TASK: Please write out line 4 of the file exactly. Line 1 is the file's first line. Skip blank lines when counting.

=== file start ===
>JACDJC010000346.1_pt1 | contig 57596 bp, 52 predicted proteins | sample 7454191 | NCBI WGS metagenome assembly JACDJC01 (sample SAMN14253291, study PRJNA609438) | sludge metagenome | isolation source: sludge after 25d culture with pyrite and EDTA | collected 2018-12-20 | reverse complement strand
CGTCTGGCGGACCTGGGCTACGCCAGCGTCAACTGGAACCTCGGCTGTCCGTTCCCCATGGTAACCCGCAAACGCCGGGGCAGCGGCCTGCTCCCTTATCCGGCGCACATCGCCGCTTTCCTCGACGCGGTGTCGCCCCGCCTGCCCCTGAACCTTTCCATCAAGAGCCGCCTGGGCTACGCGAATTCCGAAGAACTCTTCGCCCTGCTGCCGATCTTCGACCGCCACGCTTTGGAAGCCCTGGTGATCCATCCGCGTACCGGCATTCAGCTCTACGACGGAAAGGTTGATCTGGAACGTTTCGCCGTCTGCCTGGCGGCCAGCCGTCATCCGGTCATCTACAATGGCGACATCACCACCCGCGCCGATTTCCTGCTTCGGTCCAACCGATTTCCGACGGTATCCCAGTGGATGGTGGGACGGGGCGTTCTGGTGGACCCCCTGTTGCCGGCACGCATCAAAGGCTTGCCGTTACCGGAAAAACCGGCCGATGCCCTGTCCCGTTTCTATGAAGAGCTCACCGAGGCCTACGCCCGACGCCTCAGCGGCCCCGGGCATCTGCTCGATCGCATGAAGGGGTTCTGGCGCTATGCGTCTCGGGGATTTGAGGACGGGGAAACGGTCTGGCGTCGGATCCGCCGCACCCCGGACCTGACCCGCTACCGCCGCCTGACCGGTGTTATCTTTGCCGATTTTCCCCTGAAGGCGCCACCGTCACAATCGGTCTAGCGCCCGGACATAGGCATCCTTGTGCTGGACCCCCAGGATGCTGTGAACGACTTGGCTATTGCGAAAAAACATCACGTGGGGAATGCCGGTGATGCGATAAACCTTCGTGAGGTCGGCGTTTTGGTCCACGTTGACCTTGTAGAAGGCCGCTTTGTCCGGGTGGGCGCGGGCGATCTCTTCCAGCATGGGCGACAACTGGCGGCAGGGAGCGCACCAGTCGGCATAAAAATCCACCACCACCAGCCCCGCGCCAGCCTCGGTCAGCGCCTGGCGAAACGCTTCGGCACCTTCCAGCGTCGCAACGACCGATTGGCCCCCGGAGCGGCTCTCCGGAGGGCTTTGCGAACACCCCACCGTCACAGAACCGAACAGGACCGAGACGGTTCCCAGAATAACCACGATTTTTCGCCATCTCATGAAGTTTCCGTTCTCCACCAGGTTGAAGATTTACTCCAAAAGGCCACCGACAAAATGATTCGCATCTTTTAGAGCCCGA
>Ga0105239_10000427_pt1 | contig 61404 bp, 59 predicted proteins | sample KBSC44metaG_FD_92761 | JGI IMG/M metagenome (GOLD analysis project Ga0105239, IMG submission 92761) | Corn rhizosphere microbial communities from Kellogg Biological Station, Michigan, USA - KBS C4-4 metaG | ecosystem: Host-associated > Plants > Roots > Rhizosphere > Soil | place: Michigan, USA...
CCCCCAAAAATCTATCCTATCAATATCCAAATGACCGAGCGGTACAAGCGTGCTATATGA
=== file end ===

CCCCCAAAAATCTATCCTATCAATATCCAAATGACCGAGCGGTACAAGCGTGCTATATGA